More visual inspiration is on offer at Museum of Contemporary Art, home to international modern art created from 1945 to the present. In Leipzig, inspiration is eternal and ubiquitous: here, creative types don’t just feed their soul, they gorge as at a year-round holiday feast. Are you that culture-vulture who journeys far to visit the haunts of poets, philosophers, and preachers? In the city that was home to Schiller and Goethe, you’ll be delighted to visit the latter’s favorite beer hall, Auerbachs Keller (which he immortalized in a scene of Faust).
3. The Peaceful Revolution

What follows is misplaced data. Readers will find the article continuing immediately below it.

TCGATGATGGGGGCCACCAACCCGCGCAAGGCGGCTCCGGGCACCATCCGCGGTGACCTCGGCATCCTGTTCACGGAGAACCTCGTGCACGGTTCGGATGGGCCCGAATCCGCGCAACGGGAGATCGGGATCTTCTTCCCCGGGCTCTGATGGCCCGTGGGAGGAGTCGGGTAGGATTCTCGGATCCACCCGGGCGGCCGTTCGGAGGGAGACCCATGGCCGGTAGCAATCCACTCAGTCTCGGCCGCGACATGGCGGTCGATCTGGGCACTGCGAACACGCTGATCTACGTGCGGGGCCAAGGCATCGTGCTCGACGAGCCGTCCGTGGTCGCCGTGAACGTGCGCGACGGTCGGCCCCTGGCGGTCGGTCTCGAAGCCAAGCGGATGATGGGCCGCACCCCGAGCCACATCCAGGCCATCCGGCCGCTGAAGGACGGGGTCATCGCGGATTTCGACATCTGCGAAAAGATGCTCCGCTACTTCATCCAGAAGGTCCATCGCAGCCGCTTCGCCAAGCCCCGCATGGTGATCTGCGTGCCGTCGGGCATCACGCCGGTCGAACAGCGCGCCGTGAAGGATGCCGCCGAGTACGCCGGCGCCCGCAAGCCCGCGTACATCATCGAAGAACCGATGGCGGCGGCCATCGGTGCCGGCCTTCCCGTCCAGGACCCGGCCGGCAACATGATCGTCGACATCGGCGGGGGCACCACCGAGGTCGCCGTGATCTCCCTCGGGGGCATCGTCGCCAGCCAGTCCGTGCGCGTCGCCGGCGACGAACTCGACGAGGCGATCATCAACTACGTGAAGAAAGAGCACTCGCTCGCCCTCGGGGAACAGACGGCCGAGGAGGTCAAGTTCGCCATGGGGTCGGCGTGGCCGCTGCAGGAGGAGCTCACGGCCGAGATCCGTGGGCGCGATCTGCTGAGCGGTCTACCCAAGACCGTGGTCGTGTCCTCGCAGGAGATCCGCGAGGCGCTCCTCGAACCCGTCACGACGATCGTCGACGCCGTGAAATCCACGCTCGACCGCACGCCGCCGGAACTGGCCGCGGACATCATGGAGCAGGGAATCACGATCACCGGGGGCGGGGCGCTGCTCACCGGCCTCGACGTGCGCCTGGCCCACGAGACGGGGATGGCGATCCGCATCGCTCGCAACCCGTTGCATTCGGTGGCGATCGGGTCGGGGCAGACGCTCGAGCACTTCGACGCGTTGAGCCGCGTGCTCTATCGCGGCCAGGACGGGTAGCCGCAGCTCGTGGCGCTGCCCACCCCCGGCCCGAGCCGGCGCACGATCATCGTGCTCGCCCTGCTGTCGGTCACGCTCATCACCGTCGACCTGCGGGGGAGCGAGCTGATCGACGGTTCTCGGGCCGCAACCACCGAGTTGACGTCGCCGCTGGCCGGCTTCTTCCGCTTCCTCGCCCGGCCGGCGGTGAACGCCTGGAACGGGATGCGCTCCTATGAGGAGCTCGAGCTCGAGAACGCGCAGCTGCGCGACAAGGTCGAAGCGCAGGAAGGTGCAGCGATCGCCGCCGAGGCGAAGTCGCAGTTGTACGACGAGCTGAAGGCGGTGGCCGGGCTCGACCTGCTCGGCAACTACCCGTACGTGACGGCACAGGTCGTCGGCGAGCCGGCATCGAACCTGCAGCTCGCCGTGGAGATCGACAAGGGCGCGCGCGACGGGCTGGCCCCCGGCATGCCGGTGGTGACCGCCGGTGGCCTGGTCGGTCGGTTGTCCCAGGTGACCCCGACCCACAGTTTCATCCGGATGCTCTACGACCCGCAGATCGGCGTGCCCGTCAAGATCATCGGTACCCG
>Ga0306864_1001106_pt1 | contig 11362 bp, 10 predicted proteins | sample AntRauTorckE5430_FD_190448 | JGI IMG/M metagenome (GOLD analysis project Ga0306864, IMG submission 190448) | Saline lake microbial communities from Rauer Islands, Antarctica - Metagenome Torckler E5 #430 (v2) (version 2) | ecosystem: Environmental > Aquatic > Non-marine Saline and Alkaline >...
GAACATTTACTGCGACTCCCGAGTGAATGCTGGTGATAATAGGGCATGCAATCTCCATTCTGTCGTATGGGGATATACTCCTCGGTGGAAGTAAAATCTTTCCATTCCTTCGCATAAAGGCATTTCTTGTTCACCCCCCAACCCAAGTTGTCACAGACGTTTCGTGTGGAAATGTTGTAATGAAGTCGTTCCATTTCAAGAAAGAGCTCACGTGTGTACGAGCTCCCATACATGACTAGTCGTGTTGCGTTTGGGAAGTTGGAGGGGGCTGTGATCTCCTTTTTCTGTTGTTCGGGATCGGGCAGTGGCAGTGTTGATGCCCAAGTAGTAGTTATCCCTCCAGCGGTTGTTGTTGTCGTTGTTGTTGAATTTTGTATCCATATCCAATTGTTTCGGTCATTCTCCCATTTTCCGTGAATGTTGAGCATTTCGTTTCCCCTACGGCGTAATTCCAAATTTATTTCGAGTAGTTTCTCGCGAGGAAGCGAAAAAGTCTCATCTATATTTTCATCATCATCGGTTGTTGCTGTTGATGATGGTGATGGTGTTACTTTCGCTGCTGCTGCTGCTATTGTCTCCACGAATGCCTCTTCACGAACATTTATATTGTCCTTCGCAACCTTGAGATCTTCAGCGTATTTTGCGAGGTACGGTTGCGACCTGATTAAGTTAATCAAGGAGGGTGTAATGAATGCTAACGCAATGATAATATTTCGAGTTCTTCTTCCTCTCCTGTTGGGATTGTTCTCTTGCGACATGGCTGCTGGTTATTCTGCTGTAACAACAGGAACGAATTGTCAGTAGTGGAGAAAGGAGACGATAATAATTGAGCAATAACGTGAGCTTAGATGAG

An absolutely transporting experience is guaranteed at Nikolaikirche (St. Nicholas Church), where worshippers started praying in 1982 for a peaceful end to the Cold War buildup of nuclear weapons. By October 1989, congregants were protesting the growing repressions of the SED (or East German Communist Party) regime. On October 9, 1989, around 70,000 people took to the Leipzig streets, despite the threat of a command to shoot. With candles in their hands, they peacefully demanded more freedom and democracy in East Germany—a decisive catalyst for the start of the Peaceful Revolution that finally led to the fall of the Berlin Wall. Chanting Wir sind das Volk (We are the People) and “No Violence,” people marched across the city’s inner-city ring road.